I was there

My experience during the London Bridge attack

My experience in London this year was like a movie, like the first episode of Lost or the first book in the Percy Jackson series; it was surreal and totally unexpected.

My trip may have been short, but my experiences were long lasting. The beginning of my trip was like the beginning of any suspenseful movie: pleasant and serene. I enjoyed myself by scourging down crisp, golden fish and chips, walking down Baker Street with my Sherlock Holmes hat, and watching a couple take their wedding pictures in front of Big Ben. Simple moments like enjoying a cup of hot chocolate in the light rain were what I hoped would define this trip, but what made this trip truly unforgettable and life changing is what happened at the London Bridge.

That night, I remember running in the rain trying to protect my recently bought souvenirs and then finally catching my breath atop the London Bridge. After taking a few pictures, my mom and I walked along the bridge and watched ships pass underneath and toward the Tower Bridge ahead of us. Before we left for the brightly lit bridge, we stopped at a street stall for a cup of hot chocolate. If it weren’t for my brother’s need to go back to our hotel and sleep, my mom and I would’ve stayed 10 minutes longer to walk up and down that bridge.

Editor-in-Chief, Yusra Waris posing in front of the London Bridge sign.

However, since we were in a hurry, we found a shortcut to the Tower Bridge, took some more pictures, stopped at a grocery store and then proceeded to go back to the metro by the London Bridge. On our walk back, we were looking at the pictures we had taken for the day and comparing our last trip to London to what we did that day.

It was late at night so the streets were pretty much silent except for distant club music and police sirens. In fact, the nearer we got to the London Bridge, the more police sirens I heard. I was first to notice the unusual number of police cars heading in our direction, and for a second I was a little worried that something big happened. But my parents reassured me by saying there was probably some traffic problem in our area. Five more minutes into our walk, the intensity of the police sirens grew and helicopters were closing in.

I then pressed that we go back the other way because with all of my action movie experience, I knew helicopters and the unusual number of police sirens were a huge sign there was a serious problem. However, my gut feeling was passed off as being cowardly and we were getting closer not knowing that during the 10 minutes we were away from the bridge, there was a series of vehicle and knife attacks.

Upon reaching the scene, my family was blinded by lights and amid all the chaos we heard someone scream “Run! Get out of here!” Before I had the chance to say “I told you so,” we were pushed in the other direction onto a double decker bus that was supposed to be off duty for the night. Families, in their native languages, were discussing what might had happened in hushed whispers. Others were on their phones checking social media to see what happened and contacting their loved ones who were on the bridge with them. The bus stopped a couple of blocks away from the London Bridge, and we were ordered to run onto the next bus.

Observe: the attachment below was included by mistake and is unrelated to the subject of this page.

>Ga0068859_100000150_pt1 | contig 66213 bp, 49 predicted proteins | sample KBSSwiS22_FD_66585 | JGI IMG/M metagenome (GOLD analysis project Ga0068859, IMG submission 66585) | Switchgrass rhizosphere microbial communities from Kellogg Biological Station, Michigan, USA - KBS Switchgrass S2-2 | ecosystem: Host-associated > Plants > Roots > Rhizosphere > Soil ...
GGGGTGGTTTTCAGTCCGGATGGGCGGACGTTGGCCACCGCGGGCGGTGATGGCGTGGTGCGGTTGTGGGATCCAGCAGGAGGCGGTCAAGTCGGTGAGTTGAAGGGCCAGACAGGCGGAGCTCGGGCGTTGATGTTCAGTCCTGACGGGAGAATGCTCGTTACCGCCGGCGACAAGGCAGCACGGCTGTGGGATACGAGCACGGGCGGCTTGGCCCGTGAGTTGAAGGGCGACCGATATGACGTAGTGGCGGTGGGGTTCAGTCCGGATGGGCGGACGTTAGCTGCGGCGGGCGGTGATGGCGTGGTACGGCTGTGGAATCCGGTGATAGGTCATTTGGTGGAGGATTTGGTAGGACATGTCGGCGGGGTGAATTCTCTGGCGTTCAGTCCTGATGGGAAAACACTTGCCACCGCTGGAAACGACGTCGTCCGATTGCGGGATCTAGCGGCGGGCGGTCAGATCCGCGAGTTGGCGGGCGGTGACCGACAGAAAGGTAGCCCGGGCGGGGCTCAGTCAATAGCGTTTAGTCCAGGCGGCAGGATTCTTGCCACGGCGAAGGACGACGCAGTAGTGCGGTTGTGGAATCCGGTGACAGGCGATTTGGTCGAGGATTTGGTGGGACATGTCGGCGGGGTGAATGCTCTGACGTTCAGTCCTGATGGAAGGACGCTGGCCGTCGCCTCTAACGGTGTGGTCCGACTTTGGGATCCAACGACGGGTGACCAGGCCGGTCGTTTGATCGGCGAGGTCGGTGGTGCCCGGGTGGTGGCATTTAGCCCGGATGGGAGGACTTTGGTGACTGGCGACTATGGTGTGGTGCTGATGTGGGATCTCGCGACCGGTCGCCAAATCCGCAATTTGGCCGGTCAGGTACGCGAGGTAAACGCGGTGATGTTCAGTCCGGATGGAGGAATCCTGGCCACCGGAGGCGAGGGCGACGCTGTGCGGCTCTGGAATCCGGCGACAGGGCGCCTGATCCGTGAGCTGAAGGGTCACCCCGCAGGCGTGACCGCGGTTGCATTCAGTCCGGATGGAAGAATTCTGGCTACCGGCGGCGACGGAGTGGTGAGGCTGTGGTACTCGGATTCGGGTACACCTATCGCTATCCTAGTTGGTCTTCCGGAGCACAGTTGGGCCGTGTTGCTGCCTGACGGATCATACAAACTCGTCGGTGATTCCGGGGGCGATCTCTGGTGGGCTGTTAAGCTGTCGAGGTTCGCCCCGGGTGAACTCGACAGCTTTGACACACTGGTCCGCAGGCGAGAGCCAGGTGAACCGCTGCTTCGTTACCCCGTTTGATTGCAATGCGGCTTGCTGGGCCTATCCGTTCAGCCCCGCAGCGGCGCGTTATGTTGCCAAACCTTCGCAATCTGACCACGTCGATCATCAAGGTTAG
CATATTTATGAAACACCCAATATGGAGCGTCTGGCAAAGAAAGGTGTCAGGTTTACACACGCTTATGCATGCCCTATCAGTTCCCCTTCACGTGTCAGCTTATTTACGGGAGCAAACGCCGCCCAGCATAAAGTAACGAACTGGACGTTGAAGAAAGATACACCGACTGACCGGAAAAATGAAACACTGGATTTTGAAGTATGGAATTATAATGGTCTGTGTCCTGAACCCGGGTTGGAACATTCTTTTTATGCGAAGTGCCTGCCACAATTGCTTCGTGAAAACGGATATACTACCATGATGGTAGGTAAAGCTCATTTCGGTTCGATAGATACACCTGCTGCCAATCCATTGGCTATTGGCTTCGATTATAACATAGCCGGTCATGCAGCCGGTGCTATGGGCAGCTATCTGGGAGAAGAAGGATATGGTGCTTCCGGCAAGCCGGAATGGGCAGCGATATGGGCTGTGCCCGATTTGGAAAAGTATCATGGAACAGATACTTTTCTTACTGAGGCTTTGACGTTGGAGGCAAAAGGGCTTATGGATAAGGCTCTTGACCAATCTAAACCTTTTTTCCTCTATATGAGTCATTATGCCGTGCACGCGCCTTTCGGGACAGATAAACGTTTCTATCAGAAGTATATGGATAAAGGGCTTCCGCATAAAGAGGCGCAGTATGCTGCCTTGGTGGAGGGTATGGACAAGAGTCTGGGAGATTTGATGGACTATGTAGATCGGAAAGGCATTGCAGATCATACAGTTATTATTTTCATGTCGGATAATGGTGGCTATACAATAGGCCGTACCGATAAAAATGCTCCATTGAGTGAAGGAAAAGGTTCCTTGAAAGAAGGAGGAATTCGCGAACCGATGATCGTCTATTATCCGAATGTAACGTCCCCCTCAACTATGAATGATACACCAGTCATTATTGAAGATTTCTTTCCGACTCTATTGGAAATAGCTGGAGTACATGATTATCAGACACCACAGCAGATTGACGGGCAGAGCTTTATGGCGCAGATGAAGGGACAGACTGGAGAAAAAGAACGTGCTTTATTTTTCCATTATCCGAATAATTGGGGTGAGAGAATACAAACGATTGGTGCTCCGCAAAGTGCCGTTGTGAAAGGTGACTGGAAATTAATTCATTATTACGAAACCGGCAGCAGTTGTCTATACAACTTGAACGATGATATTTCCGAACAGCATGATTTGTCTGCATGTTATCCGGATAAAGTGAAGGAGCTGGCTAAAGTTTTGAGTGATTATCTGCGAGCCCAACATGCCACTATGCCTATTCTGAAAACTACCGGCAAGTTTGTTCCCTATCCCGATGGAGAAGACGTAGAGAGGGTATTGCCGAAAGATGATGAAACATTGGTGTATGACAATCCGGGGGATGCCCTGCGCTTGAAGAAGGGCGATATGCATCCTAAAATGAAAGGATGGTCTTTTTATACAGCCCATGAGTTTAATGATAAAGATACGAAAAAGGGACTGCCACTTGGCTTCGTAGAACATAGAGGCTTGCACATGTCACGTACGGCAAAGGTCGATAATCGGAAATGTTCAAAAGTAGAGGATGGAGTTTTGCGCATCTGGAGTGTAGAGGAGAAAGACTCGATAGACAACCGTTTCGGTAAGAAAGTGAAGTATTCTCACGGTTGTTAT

During our escape, we found another Indian family and decided to stay together to find the nearest metro. On the second bus, the news about the terrorist attack that was taking place a few blocks away came out and that there were more attacks in the areas surrounding us. Tears began to blind my vision and a lump formed in my throat, there was a chance that my family might not make it out unscathed. However, it was amazing to see that under such pressuring circumstances, all these strangers came together, offering comfort and calmly showing us the safest place to find an underground train back to our hotel.

Following the other family, we finally found a station. Knowing we were safe at the moment, I pulled out my phone and recorded the police cars racing toward the bridge. We boarded a train headed towards the airport and got off at Hounslow West station, waiting for a bus to take us to a street five minutes away from our hotel. To add to the chaos we had already faced that night, it turned out we took the bus going the wrong direction. It was past midnight, and we had to wait for 15 minutes at a bus stop right in front of a club where I saw a half-naked drunk man tossed out onto the street and handled by the cops.

By 1:58 a.m., we finally reached our hotel and put on the news to find the growing number of casualties in the area. I was exhausted from the long day, but I wasn’t able to sleep so I spent the night praying and reliving the situation over and over again.

Knowing that we left the London bridge 10 minutes before the attack started and how we were saved again on our way back to the bridge makes me feel insanely lucky and grateful. From that moment onward, all I can think about is how I can make my mark on the world because we never know what might happen the next minute or even second.